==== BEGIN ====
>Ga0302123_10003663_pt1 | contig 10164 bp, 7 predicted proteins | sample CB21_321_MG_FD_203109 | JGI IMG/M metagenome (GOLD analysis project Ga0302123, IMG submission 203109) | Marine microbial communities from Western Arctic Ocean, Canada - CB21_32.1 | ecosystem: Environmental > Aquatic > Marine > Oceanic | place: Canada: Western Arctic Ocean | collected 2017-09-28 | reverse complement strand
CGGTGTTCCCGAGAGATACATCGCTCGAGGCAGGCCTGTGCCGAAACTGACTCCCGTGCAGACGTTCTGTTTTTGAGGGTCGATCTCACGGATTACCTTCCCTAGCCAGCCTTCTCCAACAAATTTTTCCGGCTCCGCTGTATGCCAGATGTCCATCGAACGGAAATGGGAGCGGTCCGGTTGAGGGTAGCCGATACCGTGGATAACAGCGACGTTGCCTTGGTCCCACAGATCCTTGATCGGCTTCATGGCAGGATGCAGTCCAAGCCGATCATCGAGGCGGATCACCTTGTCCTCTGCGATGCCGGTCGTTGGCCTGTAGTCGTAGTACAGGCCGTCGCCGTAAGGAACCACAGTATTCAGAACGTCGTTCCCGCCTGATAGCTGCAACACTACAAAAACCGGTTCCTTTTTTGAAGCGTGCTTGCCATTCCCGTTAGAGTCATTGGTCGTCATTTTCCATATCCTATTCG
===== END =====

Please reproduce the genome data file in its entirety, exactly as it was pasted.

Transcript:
>Ga0302123_10003663_pt1 | contig 10164 bp, 7 predicted proteins | sample CB21_321_MG_FD_203109 | JGI IMG/M metagenome (GOLD analysis project Ga0302123, IMG submission 203109) | Marine microbial communities from Western Arctic Ocean, Canada - CB21_32.1 | ecosystem: Environmental > Aquatic > Marine > Oceanic | place: Canada: Western Arctic Ocean | collected 2017-09-28 | reverse complement strand
CGGTGTTCCCGAGAGATACATCGCTCGAGGCAGGCCTGTGCCGAAACTGACTCCCGTGCAGACGTTCTGTTTTTGAGGGTCGATCTCACGGATTACCTTCCCTAGCCAGCCTTCTCCAACAAATTTTTCCGGCTCCGCTGTATGCCAGATGTCCATCGAACGGAAATGGGAGCGGTCCGGTTGAGGGTAGCCGATACCGTGGATAACAGCGACGTTGCCTTGGTCCCACAGATCCTTGATCGGCTTCATGGCAGGATGCAGTCCAAGCCGATCATCGAGGCGGATCACCTTGTCCTCTGCGATGCCGGTCGTTGGCCTGTAGTCGTAGTACAGGCCGTCGCCGTAAGGAACCACAGTATTCAGAACGTCGTTCCCGCCTGATAGCTGCAACACTACAAAAACCGGTTCCTTTTTTGAAGCGTGCTTGCCATTCCCGTTAGAGTCATTGGTCGTCATTTTCCATATCCTATTCG